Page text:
Wikileaks: Want a look inside the CIA's cyberespionage efforts?

First it was the NSA’s turn, and now the CIA gets its Wikileaks moment. Claiming it to be the “largest intelligence publication in history,” Wikileaks has released its first installment of documents that expose the CIA’s cyberespionage efforts. If genuine, the documents unveil operations, locations, and methods that could cripple US efforts on cyberwarfare:

The first full part of the series, “Year Zero”, comprises 8,761 documents and files from an isolated, high-security network situated inside the CIA’s Center for Cyber Intelligence in Langley, Virgina. It follows an introductory disclosure last month of CIA targeting French political parties and candidates in the lead up to the 2012 presidential election.

Recently, the CIA lost control of the majority of its hacking arsenal including malware, viruses, trojans, weaponized “zero day” exploits, malware remote control systems and associated documentation. This extraordinary collection, which amounts to more than several hundred million lines of code, gives its possessor the entire hacking capacity of the CIA. The archive appears to have been circulated among former U.S. government hackers and contractors in an unauthorized manner, one of whom has provided WikiLeaks with portions of the archive.

“Year Zero” introduces the scope and direction of the CIA’s global covert hacking program, its malware arsenal and dozens of “zero day” weaponized exploits against a wide range of U.S. and European company products, include Apple’s iPhone, Google’s Android and Microsoft’s Windows and even Samsung TVs, which are turned into covert microphones.

The biggest takeaway may not be the programs involved, about which more in a moment, but the claim that the CIA has lost control of “a majority of its hacking arsenal.” Ironically or not, losing control of these documents tends to support that claim and suggest that the problem is systemic — if indeed these documents are what Wikileaks purports them to be. The first question for claims of leaks is always whether the information is genuine. Politico notes that the embarrassment potential is rather high if these documents turn out to be authentic. Don’t ask the CIA that question, though, because they’re not going to answer it — ever:

If the files are genuine, their release marks the latest embarrassing episode for the intelligence community. Last year, a group calling itself “the Shadow Brokers” released classified NSA hacking tools that revealed so-called “zero-day” exploits, or unknown code flaws in popular products the government is exploiting.

CIA spokesman Jonathan Liu told POLITICO, “We do not comment on the authenticity or content of purported intelligence documents.”

The intelligence communities in the US already find themselves in the spotlight over leaks, although not in the context of its operations as much as potential political interference. This, assuming it’s legit, marks another kind of issue that has become a theme over the past few years — the security measures to protect highly classified information. A quick read of the Wikileaks descriptions of the documents make it very clear that these operations would have had a high degree of security attached to them.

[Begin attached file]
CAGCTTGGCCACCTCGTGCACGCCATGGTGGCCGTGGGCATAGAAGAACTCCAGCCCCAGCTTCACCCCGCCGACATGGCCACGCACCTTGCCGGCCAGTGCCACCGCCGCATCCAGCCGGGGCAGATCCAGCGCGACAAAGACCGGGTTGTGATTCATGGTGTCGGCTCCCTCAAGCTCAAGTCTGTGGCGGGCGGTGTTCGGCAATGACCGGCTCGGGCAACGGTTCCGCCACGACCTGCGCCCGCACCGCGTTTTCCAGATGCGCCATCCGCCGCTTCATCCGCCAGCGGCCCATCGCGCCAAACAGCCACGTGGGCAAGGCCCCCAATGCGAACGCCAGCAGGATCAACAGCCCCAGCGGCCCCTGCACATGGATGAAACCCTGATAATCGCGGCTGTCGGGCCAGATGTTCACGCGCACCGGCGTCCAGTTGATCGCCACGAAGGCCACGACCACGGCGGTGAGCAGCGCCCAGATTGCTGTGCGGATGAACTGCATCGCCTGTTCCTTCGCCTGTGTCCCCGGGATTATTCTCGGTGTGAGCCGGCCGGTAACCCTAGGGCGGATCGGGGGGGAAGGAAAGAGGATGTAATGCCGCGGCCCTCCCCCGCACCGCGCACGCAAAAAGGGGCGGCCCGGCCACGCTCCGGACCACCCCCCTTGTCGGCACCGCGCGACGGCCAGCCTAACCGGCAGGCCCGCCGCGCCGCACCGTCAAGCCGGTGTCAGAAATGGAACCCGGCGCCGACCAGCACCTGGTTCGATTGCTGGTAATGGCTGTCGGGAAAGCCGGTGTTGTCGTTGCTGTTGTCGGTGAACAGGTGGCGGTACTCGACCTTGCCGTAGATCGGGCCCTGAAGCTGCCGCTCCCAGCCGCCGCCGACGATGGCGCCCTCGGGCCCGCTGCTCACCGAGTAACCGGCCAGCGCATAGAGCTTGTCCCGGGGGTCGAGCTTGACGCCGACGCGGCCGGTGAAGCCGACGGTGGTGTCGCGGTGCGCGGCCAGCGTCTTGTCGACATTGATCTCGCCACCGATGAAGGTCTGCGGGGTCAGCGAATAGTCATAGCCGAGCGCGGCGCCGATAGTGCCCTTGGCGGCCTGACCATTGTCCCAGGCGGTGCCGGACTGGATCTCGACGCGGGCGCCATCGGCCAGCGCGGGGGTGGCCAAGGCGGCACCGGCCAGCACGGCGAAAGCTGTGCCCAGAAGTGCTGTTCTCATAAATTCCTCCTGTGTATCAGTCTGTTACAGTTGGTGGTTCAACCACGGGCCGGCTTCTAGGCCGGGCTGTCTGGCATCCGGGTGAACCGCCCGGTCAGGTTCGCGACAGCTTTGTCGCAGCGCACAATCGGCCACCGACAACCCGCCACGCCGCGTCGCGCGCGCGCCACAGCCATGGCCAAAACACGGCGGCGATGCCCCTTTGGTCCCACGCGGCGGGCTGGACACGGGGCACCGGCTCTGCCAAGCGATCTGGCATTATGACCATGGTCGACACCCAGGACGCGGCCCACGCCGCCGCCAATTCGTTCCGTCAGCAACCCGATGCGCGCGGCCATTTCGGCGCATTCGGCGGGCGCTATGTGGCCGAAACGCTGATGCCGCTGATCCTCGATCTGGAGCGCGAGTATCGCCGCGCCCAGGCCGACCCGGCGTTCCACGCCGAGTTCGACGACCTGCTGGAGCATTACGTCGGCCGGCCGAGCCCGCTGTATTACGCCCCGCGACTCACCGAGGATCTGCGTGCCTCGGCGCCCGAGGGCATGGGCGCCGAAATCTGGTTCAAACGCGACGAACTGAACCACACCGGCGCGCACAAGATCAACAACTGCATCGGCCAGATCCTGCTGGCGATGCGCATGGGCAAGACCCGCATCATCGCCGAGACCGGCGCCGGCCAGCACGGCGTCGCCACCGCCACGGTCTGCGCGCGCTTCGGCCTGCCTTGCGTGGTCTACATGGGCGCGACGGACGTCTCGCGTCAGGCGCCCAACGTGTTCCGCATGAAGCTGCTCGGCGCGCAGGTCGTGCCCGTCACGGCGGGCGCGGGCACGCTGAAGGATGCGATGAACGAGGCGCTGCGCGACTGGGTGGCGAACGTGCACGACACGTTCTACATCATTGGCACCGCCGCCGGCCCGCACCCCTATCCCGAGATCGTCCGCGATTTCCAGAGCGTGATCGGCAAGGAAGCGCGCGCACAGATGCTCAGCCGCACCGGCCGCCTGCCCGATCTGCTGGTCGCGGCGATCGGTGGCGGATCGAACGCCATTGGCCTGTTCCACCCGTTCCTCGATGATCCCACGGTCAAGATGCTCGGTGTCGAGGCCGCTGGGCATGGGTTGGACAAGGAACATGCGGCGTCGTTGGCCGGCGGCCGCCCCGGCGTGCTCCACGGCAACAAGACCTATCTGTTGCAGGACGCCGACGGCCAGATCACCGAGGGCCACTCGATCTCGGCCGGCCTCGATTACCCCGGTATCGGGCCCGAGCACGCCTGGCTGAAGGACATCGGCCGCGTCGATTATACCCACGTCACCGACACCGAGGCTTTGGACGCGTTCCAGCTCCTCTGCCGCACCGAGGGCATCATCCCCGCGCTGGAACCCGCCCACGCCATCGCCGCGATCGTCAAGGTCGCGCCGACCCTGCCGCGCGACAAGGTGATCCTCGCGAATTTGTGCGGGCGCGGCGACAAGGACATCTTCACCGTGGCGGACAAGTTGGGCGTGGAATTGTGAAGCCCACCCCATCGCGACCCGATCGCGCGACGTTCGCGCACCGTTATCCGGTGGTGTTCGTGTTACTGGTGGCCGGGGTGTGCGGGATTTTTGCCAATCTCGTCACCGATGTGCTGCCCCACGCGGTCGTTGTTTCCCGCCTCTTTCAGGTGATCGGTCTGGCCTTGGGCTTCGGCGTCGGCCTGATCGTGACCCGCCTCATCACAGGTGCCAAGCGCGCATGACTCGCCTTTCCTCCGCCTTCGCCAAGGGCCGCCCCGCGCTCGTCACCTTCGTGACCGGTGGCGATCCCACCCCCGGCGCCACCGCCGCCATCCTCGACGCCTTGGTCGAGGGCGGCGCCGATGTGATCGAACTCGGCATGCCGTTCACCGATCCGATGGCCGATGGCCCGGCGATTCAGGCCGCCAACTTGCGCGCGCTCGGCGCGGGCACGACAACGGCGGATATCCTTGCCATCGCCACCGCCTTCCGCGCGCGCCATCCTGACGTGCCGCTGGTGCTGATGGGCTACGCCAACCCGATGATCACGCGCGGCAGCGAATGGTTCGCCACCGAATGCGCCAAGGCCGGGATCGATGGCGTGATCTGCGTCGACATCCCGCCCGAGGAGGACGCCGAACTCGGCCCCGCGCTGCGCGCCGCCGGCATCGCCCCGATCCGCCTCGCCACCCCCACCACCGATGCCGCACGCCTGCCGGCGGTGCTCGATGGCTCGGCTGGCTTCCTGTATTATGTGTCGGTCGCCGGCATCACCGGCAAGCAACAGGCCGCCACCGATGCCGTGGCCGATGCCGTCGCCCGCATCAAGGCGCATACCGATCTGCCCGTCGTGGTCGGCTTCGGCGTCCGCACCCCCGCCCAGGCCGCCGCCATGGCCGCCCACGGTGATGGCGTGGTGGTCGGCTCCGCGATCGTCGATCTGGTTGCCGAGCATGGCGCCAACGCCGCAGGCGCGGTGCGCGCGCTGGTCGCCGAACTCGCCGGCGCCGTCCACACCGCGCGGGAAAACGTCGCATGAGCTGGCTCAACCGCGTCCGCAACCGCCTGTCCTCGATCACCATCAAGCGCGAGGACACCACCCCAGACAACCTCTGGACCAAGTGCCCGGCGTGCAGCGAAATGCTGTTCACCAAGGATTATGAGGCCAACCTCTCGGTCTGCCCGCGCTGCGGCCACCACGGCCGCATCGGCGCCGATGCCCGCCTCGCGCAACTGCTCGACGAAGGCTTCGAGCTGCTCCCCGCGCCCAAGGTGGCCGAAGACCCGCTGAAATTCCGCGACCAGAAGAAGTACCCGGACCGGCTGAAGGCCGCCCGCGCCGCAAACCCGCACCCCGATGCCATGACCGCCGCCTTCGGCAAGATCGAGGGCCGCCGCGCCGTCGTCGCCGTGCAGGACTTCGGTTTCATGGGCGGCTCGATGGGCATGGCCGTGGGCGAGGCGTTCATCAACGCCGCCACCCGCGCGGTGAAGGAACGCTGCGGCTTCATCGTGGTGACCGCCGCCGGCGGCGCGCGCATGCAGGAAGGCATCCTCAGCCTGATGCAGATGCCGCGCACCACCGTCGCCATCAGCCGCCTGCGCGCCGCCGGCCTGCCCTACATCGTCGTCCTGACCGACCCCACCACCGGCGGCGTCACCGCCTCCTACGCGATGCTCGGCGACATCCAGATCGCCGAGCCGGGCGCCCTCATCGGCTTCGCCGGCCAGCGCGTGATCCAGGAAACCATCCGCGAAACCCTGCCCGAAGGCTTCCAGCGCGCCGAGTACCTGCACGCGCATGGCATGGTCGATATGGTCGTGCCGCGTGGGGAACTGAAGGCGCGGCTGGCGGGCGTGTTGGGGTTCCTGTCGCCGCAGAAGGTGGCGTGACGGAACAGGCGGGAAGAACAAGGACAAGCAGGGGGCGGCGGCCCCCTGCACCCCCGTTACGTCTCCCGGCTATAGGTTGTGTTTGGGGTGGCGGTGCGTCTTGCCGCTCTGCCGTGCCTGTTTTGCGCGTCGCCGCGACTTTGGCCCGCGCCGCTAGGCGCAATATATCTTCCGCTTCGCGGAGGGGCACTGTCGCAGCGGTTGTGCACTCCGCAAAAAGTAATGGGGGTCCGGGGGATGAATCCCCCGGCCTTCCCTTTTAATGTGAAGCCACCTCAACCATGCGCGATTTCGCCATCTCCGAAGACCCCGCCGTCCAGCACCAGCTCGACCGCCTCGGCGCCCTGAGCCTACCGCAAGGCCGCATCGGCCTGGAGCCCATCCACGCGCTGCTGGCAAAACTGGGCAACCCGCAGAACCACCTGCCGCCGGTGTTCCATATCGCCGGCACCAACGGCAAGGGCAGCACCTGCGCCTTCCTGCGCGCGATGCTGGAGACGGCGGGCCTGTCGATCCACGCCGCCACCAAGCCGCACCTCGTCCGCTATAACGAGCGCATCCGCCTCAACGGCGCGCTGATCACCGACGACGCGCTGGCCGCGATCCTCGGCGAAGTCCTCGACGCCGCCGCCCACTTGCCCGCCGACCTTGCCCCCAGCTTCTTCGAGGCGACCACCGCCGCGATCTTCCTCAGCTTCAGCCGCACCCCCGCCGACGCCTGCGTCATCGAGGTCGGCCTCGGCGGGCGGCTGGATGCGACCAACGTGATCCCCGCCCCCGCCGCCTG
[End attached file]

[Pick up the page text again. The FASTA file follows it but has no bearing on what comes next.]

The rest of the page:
That poses another obvious question: Where did Wikileaks get this tranche of documents? This haul involved a number of programs and tools, so the source had to be someone highly placed in the hierarchy, or perhaps a lower-level employee with far too much access. The latter scenario suggests another Edward Snowden, if it indeed is a single source as Wikileaks claims:

In a statement to WikiLeaks the source details policy questions that they say urgently need to be debated in public, including whether the CIA’s hacking capabilities exceed its mandated powers and the problem of public oversight of the agency. The source wishes to initiate a public debate about the security, creation, use, proliferation and democratic control of cyberweapons.

Those may be important issues, but so is operational security at the NSA and CIA. Wikileaks reports that these documents came to them in 2016, and that more are on their way, potentially from other sources. That would have been three years after Snowden absconded with a massive amount of data from the NSA, an event which should have prompted the CIA and other intel agencies to tighten their security. Clearly more work needs to be done along those lines.

The data itself is a James Bondian smorgasbord of technical feats — hacking Samsung smart TVs to turn them into bugging devices (“Weeping Angel”), gaining real-time access to smart cars, and disguising their operations as hacks from other sources (“UMBRAGE”). Wikileaks alleges that the CIA and NSA have conducted a turf war for supremacy in cyberwarfare, and argues that the CIA is now winning that internecine fight based on the evidence they’ve released. That could be a result of Wikileaks’ own exposure of NSA materials four years ago, which raises more questions about whether this release might be part of the infighting between the two agencies, too.

There are lots and lots of rabbit holes here in which we could get lost for a long time. If Wikileaks is correct that the CIA has lost control of its Bondian smorgasbord, a lot more of us will get lost in them than we know.

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